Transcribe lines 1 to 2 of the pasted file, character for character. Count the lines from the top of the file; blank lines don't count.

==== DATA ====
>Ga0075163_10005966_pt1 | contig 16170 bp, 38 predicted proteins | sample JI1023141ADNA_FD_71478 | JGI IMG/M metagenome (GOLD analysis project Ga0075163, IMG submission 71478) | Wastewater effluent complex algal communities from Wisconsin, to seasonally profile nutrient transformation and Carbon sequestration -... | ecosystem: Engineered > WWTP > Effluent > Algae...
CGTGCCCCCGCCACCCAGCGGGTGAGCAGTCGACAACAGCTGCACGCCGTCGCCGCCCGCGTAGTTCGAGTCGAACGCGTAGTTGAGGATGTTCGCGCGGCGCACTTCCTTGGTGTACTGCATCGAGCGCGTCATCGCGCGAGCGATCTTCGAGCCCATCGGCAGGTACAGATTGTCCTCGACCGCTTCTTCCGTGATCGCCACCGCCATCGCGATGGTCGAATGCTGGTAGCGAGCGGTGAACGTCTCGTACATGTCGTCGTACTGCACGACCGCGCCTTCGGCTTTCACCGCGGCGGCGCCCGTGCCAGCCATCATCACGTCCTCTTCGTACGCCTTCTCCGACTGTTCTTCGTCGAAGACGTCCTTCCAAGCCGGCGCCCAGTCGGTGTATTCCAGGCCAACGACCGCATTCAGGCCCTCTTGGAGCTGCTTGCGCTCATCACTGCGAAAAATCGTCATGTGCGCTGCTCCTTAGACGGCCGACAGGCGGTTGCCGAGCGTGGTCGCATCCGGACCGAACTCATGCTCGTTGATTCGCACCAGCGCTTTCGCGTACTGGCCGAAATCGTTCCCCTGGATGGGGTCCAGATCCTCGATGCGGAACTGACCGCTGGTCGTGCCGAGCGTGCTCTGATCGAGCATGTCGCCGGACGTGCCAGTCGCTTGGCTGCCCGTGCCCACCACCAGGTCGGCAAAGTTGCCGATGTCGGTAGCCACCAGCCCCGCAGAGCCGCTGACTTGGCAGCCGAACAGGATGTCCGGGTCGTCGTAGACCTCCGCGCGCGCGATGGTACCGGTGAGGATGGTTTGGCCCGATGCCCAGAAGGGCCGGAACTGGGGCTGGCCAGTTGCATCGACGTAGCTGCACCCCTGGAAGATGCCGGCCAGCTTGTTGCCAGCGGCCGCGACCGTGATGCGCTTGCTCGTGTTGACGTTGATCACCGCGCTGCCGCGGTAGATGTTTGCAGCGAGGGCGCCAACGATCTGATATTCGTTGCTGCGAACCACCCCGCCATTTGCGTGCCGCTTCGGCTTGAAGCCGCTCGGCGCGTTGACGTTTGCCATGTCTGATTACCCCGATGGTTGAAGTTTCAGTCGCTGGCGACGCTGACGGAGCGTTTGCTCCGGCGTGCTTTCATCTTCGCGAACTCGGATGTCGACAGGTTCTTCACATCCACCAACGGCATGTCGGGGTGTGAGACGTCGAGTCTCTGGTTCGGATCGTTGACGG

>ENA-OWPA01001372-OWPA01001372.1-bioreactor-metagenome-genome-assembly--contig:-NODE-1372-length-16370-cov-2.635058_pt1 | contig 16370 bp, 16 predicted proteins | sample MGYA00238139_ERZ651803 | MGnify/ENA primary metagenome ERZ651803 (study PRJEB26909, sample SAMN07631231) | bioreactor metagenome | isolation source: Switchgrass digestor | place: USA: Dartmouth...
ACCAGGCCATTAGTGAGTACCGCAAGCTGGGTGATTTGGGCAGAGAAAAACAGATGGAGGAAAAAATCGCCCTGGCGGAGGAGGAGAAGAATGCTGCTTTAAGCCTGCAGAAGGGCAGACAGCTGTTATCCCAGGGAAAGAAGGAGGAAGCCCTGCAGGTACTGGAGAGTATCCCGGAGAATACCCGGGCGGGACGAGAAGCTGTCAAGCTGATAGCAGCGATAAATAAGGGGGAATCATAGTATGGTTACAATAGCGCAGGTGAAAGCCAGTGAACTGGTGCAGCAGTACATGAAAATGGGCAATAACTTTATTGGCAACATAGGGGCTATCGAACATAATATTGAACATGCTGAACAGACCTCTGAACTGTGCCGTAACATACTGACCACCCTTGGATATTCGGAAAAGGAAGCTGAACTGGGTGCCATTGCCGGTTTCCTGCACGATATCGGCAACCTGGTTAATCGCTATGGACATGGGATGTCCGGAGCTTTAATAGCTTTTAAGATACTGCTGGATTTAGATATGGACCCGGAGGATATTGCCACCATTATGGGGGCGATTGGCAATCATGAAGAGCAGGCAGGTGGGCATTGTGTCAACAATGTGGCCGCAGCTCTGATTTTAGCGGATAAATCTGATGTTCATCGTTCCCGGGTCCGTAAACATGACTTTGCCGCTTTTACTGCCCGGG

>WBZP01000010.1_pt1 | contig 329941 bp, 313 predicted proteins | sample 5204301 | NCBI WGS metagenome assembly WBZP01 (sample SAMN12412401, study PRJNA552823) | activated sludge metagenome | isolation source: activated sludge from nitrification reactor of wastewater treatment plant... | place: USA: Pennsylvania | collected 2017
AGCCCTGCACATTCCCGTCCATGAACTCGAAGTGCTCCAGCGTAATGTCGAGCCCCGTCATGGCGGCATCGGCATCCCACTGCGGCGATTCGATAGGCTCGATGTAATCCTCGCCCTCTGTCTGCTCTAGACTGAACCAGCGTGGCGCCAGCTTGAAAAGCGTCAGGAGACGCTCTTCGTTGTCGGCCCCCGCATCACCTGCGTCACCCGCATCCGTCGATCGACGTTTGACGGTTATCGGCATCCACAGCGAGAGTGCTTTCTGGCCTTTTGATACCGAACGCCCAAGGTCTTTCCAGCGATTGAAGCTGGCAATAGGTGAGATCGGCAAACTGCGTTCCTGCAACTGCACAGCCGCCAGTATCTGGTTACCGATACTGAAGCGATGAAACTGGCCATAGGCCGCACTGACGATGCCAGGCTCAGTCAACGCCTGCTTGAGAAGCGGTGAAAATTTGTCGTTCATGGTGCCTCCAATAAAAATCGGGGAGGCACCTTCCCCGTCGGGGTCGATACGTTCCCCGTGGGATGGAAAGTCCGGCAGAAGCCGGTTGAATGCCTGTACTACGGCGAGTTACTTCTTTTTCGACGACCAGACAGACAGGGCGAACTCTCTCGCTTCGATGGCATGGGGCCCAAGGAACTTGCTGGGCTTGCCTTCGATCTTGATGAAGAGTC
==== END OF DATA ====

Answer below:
>Ga0075163_10005966_pt1 | contig 16170 bp, 38 predicted proteins | sample JI1023141ADNA_FD_71478 | JGI IMG/M metagenome (GOLD analysis project Ga0075163, IMG submission 71478) | Wastewater effluent complex algal communities from Wisconsin, to seasonally profile nutrient transformation and Carbon sequestration -... | ecosystem: Engineered > WWTP > Effluent > Algae...
CGTGCCCCCGCCACCCAGCGGGTGAGCAGTCGACAACAGCTGCACGCCGTCGCCGCCCGCGTAGTTCGAGTCGAACGCGTAGTTGAGGATGTTCGCGCGGCGCACTTCCTTGGTGTACTGCATCGAGCGCGTCATCGCGCGAGCGATCTTCGAGCCCATCGGCAGGTACAGATTGTCCTCGACCGCTTCTTCCGTGATCGCCACCGCCATCGCGATGGTCGAATGCTGGTAGCGAGCGGTGAACGTCTCGTACATGTCGTCGTACTGCACGACCGCGCCTTCGGCTTTCACCGCGGCGGCGCCCGTGCCAGCCATCATCACGTCCTCTTCGTACGCCTTCTCCGACTGTTCTTCGTCGAAGACGTCCTTCCAAGCCGGCGCCCAGTCGGTGTATTCCAGGCCAACGACCGCATTCAGGCCCTCTTGGAGCTGCTTGCGCTCATCACTGCGAAAAATCGTCATGTGCGCTGCTCCTTAGACGGCCGACAGGCGGTTGCCGAGCGTGGTCGCATCCGGACCGAACTCATGCTCGTTGATTCGCACCAGCGCTTTCGCGTACTGGCCGAAATCGTTCCCCTGGATGGGGTCCAGATCCTCGATGCGGAACTGACCGCTGGTCGTGCCGAGCGTGCTCTGATCGAGCATGTCGCCGGACGTGCCAGTCGCTTGGCTGCCCGTGCCCACCACCAGGTCGGCAAAGTTGCCGATGTCGGTAGCCACCAGCCCCGCAGAGCCGCTGACTTGGCAGCCGAACAGGATGTCCGGGTCGTCGTAGACCTCCGCGCGCGCGATGGTACCGGTGAGGATGGTTTGGCCCGATGCCCAGAAGGGCCGGAACTGGGGCTGGCCAGTTGCATCGACGTAGCTGCACCCCTGGAAGATGCCGGCCAGCTTGTTGCCAGCGGCCGCGACCGTGATGCGCTTGCTCGTGTTGACGTTGATCACCGCGCTGCCGCGGTAGATGTTTGCAGCGAGGGCGCCAACGATCTGATATTCGTTGCTGCGAACCACCCCGCCATTTGCGTGCCGCTTCGGCTTGAAGCCGCTCGGCGCGTTGACGTTTGCCATGTCTGATTACCCCGATGGTTGAAGTTTCAGTCGCTGGCGACGCTGACGGAGCGTTTGCTCCGGCGTGCTTTCATCTTCGCGAACTCGGATGTCGACAGGTTCTTCACATCCACCAACGGCATGTCGGGGTGTGAGACGTCGAGTCTCTGGTTCGGATCGTTGACGG